3 Separate issues:
- Distilled 1964, bottled 1993 (29yrs, 2000 bottles) €90
- Distilled 1964, bottled 1994 (30yrs, 2000 bottles) €120
- Distilled 1964, bottled 1995 (31yrs, 1812 bottles) €180
Price achieved in auction, in 2002: €1600
Price achieved in auction, Jan. 2006: €2100
Price today: €2700-€2900
You may ask if any bottle of whisky can just be kept as this kind of investment?
The answer, obviously, is a very big “No!”.
The three examples highlighted above are quite special and show some very specific success stories, but these are in the minority.
Is it possible to know which bottles will prove to be good investments?
As with any type of investment, it is a gamble and whisky in particular is possibly more of a gamble than most, but if you know what to look for it is possible to maximise your chances of success, although there is always the factor of ‘current fashion’ or which distillery is ‘in vogue’ right now and commanding higher prices in the collector’s market and this is the so-called curve-ball which can bring the biggest and unforeseen surprises, either good or bad!
There are three main types of bottling which I have found to offer the best possibilities, but even these aren’t certainties.
1. Special releases and limited editions
Macallan Private Eye, Springbank 1966 Local Barley and Black Bowmore are excellent examples. They were all strictly limited, special editions and also expressions from very well known and well-liked distilleries.
What to look for here: It really helps when special releases are individually numbered bottles and the fewer there are, the better! Individual or single cask numbered bottles also help as do actual distillation and/or bottling dates.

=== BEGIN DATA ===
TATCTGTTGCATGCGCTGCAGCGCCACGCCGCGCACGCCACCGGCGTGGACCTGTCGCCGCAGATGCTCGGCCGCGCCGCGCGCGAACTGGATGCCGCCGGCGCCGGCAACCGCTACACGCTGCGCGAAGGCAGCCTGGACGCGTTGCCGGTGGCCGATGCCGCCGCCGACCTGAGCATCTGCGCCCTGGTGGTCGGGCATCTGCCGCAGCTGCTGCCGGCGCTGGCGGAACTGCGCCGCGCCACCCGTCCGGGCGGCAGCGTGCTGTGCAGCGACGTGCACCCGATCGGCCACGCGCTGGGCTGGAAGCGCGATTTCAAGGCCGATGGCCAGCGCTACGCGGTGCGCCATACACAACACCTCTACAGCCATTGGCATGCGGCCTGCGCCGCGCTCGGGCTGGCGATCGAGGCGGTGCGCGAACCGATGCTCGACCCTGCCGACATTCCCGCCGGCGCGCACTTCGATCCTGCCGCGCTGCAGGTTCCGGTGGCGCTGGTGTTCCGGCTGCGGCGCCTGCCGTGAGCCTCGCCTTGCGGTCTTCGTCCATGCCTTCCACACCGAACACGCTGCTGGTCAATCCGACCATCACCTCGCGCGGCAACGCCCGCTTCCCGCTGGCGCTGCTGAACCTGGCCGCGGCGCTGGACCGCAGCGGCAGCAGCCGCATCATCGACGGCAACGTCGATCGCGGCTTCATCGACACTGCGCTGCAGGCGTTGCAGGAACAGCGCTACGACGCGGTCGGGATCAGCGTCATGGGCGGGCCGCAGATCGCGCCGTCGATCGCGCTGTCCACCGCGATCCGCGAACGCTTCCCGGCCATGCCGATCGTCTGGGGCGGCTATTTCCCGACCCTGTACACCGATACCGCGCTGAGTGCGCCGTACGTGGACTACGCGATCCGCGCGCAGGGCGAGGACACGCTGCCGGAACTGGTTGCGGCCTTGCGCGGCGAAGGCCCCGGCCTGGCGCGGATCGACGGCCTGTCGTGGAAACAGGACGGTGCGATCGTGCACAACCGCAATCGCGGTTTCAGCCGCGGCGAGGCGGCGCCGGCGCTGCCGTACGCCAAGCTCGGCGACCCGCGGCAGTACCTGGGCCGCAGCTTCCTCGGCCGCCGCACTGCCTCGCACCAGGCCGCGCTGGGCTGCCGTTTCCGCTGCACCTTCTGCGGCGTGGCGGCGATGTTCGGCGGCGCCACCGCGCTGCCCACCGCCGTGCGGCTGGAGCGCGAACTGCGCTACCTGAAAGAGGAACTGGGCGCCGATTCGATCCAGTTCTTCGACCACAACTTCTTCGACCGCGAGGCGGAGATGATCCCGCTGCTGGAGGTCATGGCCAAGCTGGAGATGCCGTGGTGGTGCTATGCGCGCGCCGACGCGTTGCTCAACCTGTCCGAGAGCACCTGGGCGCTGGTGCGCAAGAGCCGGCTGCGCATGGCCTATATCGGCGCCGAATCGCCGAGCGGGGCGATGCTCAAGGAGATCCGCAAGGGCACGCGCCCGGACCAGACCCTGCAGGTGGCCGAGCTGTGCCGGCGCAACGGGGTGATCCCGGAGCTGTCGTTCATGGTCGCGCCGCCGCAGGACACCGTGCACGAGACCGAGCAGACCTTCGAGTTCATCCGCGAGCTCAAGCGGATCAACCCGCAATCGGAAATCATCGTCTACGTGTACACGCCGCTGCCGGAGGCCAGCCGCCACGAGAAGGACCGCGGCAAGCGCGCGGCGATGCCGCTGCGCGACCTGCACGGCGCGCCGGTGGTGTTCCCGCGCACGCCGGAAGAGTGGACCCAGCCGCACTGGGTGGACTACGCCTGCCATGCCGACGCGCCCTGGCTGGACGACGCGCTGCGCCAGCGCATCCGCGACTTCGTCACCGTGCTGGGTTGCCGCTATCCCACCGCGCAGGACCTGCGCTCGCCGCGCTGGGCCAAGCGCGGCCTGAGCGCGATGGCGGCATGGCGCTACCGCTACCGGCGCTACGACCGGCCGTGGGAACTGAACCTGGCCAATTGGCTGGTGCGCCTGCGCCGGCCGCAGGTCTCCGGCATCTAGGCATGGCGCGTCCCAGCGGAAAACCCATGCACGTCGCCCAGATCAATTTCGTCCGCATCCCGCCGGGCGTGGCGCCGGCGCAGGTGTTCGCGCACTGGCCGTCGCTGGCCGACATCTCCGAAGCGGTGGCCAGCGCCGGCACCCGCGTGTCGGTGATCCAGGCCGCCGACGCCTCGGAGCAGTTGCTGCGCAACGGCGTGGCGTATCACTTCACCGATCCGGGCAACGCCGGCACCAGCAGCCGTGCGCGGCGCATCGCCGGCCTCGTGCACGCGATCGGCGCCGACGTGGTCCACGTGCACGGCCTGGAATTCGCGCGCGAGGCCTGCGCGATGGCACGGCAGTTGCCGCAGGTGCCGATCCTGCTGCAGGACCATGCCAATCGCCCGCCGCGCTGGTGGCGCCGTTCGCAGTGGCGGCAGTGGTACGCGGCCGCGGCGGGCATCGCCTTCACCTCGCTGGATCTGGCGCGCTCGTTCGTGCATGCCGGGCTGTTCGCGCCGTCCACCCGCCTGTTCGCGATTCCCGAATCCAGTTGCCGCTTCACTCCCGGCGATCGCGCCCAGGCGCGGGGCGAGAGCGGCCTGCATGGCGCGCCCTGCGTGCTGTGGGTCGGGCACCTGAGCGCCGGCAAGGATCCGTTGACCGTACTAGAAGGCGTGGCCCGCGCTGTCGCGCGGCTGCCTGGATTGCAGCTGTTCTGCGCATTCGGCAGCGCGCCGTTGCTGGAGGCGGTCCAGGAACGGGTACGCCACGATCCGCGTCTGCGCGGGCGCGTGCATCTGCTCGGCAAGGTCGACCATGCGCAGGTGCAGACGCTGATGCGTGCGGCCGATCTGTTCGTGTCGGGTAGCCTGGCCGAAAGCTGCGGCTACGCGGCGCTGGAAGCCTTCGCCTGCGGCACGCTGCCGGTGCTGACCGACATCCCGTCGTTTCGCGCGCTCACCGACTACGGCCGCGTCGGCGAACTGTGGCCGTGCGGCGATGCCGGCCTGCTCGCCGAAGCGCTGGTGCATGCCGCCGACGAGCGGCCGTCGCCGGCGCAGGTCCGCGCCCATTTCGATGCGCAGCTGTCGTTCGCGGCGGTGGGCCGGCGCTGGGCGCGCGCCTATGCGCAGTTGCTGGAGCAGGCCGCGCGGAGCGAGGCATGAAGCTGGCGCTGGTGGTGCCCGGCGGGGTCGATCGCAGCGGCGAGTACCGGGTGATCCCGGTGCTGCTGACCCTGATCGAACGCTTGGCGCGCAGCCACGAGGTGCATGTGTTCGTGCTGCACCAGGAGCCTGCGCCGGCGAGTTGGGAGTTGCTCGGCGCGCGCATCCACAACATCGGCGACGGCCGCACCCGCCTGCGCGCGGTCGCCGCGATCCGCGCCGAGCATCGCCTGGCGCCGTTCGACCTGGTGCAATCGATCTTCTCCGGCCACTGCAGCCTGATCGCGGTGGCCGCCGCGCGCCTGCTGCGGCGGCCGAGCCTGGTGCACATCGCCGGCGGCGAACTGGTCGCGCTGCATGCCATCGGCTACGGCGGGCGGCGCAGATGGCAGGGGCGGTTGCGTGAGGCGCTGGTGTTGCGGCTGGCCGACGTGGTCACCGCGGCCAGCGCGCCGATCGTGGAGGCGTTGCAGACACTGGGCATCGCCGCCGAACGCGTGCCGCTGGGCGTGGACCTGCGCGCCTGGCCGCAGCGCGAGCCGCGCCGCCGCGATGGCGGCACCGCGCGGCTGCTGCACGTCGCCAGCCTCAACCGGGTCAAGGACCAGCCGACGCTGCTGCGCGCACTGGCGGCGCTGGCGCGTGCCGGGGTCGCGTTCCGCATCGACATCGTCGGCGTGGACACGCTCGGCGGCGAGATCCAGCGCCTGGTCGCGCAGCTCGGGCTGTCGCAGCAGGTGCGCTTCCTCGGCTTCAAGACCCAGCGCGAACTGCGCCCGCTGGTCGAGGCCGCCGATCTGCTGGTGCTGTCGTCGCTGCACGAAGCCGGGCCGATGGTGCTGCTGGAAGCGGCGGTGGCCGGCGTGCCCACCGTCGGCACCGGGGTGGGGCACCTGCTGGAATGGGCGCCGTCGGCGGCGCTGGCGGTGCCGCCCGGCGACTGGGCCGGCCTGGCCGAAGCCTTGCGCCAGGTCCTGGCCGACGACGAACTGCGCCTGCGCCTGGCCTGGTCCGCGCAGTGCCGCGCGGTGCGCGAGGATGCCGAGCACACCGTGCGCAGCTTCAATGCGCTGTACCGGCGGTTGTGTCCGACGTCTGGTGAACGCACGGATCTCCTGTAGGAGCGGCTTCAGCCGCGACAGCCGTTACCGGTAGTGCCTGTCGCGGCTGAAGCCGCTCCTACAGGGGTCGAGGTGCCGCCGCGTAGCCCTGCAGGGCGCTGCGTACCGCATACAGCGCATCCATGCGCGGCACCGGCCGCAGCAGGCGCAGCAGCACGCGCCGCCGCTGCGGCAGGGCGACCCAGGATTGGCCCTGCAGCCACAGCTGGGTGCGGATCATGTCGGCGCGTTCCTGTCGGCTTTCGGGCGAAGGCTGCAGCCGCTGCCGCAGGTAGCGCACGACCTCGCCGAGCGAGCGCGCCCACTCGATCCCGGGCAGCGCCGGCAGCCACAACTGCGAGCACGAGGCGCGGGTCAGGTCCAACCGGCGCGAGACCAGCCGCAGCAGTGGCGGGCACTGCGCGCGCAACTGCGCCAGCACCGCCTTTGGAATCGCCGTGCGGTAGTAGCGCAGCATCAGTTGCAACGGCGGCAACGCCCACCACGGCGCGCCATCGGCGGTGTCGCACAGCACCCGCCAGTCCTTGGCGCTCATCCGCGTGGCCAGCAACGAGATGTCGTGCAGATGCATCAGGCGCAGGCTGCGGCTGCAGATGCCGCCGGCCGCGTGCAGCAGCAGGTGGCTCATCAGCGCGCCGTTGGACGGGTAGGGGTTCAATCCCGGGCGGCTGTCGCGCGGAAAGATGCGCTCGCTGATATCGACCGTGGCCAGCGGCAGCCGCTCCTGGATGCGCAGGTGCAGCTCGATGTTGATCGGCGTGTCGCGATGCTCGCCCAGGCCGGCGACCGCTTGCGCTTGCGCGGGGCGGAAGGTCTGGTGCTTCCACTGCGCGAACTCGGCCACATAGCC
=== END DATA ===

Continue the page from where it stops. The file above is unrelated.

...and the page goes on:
2. Closed distilleries
Here’s the really big guessing game; which of the closed distilleries will become more popular as time passes? Here is where a distillery suddenly becoming ‘in vogue’ really matters. Your guess is as good as mine!
3. Older, superseded presentations or discontinued bottlings
Here’s another difficult area but as distilleries change their bottle shapes, logos and packaging, the older versions may become sought after over time. Also, as distilling processes change it is often said that newer releases aren’t as good as some older ones, so people often go in search of older releases to enjoy ‘the good old days’. Some excellent examples here are Ardbeg 17y, older bottlings of Miltonduff-Glenlivet, Glenmorangie and many others.
So, you have seen various examples of collecting whisky and profiting through doing so, but before I throw this topic open for discussion I would like to point out a couple more things which you may not realise:
The bottlings which have the most chance of proving good investments are almost always OB (Original Distillery Bottlings) editions. That is not to say some Independents can’t also increase in value, as various older ranges from G&M; and Cadenhead have indeed done so, but the chances of IB’s as investments are much more of a gamble. Also, a distillery’s popularity really makes the difference and there’s no guarantee that a distillery which is ‘in vogue’ today won’t suddenly lose popularity and be replaced by another, that’s the ‘fashion’ element.
Now, you’ve witnessed my study, facts and arguments so I’ll open the discussion for comments but before I hear you all scream “whisky is for drinking” I’ll remind you that I’m mainly talking about holding on to some bottles which will eventually become long-lost and hard to find greats which the ‘drinkers’ of tomorrow may also wish to sample.
In addition, any collecting for investment should be considered long-term, in fact a minimum of 10 years and more often around 20 years. I am not interested in people trying to grab the latest Feis Ile bottlings and have them listed on Ebay by the end of the same day for a greedy, quick profit.
Now over to you……..